Patients with triple-negative BC typically have high-grade tumors and a poor prognosis (49,50). Thus, the association between TRIM28 expression and RFS in patients with triple-negative BC was evaluated in the present study. Although no significant association between these factors was detected, the low TRIM28 expression group demonstrated a markedly increased RFS compared with the high expression group. TP53 mutations in BC have been associated with poor patient prognosis (27). The results of the present study suggest that TRIM28 is an independent prognostic factor in patients with mutated and wild-type TP53 BC.

The identification of therapeutic targets in cancer tissue is essential in order to select the most appropriate anti-cancer drugs. In the case of BC, ER, PR and HER2 expression analysis has been a routine clinical practice for years, and has made a significant contribution to the drug selection process and tumor response to adjuvant therapies (28). ER/PR expression status guides the selection of hormone therapies for BC (51) and HER2 expression status is a predictive marker for the response of patients with BC to trastuzumab (52). In the present study, low expression of TRIM28 was significantly correlated with improved RFS in the ER-positive, HER2-negative and PR-positive expression groups. Therefore, therapeutic targeting of TRIM28 may improve patient outcome. In addition, the findings of the current study demonstrated that TRIM28 expression was significantly associated with Elston grade of the tumor. Furthermore, the results of the present study indicate that high expression of TRIM28 is a risk factor for BC recurrence in patients who have received endocrine therapy, and patients who have or have not received chemotherapy.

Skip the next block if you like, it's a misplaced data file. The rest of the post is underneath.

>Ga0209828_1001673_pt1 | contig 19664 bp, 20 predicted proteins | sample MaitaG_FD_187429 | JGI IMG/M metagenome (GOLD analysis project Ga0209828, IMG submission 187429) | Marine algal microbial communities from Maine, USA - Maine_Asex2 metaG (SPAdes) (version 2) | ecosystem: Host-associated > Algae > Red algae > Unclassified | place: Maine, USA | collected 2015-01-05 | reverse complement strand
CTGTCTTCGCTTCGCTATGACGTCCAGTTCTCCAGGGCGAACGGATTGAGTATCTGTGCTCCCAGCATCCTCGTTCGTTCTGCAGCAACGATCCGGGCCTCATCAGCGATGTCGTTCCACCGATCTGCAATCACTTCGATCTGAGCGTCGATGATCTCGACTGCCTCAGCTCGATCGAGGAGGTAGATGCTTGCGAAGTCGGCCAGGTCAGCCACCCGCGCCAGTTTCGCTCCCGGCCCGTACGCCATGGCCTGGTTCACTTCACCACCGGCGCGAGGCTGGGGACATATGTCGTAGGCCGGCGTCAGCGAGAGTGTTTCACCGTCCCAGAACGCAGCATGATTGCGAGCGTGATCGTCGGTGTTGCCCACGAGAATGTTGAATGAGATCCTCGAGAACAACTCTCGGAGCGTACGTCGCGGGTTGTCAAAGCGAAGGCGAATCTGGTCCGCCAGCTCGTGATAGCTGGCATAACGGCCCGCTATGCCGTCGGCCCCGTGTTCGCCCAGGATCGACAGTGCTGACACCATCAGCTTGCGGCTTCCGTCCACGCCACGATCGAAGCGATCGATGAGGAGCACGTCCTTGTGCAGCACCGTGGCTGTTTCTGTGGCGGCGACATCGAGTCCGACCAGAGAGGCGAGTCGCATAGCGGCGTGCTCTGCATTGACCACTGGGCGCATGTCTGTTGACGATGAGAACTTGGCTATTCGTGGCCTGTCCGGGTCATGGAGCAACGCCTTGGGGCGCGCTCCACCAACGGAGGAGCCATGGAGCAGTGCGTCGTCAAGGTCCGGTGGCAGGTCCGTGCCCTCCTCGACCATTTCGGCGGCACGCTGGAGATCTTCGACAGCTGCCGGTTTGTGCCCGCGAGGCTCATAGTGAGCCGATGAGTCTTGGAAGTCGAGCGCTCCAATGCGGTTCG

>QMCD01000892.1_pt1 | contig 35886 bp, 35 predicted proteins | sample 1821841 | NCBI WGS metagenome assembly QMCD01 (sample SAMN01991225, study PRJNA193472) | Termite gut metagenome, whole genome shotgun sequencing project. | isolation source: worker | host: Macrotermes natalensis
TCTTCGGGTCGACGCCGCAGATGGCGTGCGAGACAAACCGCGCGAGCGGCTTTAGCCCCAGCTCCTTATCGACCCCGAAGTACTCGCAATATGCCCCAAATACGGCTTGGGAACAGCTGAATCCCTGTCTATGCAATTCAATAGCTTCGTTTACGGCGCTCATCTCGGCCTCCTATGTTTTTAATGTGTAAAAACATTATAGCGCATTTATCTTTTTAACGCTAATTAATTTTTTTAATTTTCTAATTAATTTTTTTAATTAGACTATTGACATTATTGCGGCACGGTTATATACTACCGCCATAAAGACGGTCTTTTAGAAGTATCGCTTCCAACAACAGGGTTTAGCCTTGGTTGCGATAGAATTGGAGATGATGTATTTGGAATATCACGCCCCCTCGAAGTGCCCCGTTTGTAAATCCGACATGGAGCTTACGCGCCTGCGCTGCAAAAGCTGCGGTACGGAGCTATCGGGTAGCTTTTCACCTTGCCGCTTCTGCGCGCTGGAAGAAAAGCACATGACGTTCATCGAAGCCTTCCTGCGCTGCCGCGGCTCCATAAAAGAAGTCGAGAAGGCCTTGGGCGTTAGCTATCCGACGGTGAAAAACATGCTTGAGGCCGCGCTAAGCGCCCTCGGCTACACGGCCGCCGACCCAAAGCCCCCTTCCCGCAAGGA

In conclusion, the present study demonstrated the clinical relevance and prognostic value of TRIM28 in patients with BC. TRIM28 is frequently elevated in multiple tumor types and is associated with aggressive clinical features of BC. The PPI network created revealed that TRIM28 may interact with other oncogenes to serve a role in BC progression. Furthermore, the overexpression of TRIM28 was significantly correlated with poor prognosis in patients with BC, suggesting that TRIM28 is a prognostic marker and potential therapeutic target in patients with BC.

References

1. National Institutes of Health, corp-author. http://seer.cancer.gov/statfacts/html/breast.html. Surveillance epidemiology and end results SEER stat fact sheets: Breast Cancer. 2015 2015 Nov 8;
2. Coleman RE. Metastatic bone disease: Clinical features, pathophysiology and treatment strategies. Cancer Treat Rev. 2001;27:165–176. doi: 10.1053/ctrv.2000.0210. [PubMed] [Cross Ref]
3. Redig AJ, McAllister SS. Breast cancer as a systemic disease: A view of metastasis. J Intern Med. 2013;274:113–126. doi: 10.1111/joim.12084. [PMC free article] [PubMed] [Cross Ref]
4. Ikeda K, Inoue S. TRIM proteins as RING finger E3 ubiquitin ligases. Adv Exp Med Biol. 2012;770:27–37. doi: 10.1007/978-1-4614-5398-7_3. [PubMed] [Cross Ref]
5. Liu Y, Raheja R, Yeh N, Ciznadija D, Pedraza AM, Ozawa T, Hukkelhoven E, Erdjument-Bromage H, Tempst P, Gauthier NP, et al. TRIM3, a tumor suppressor linked to regulation of p21(Waf1/Cip1) Oncogene. 2014;33:308–315. doi: 10.1038/onc.2012.596. [PMC free article] [PubMed] [Cross Ref]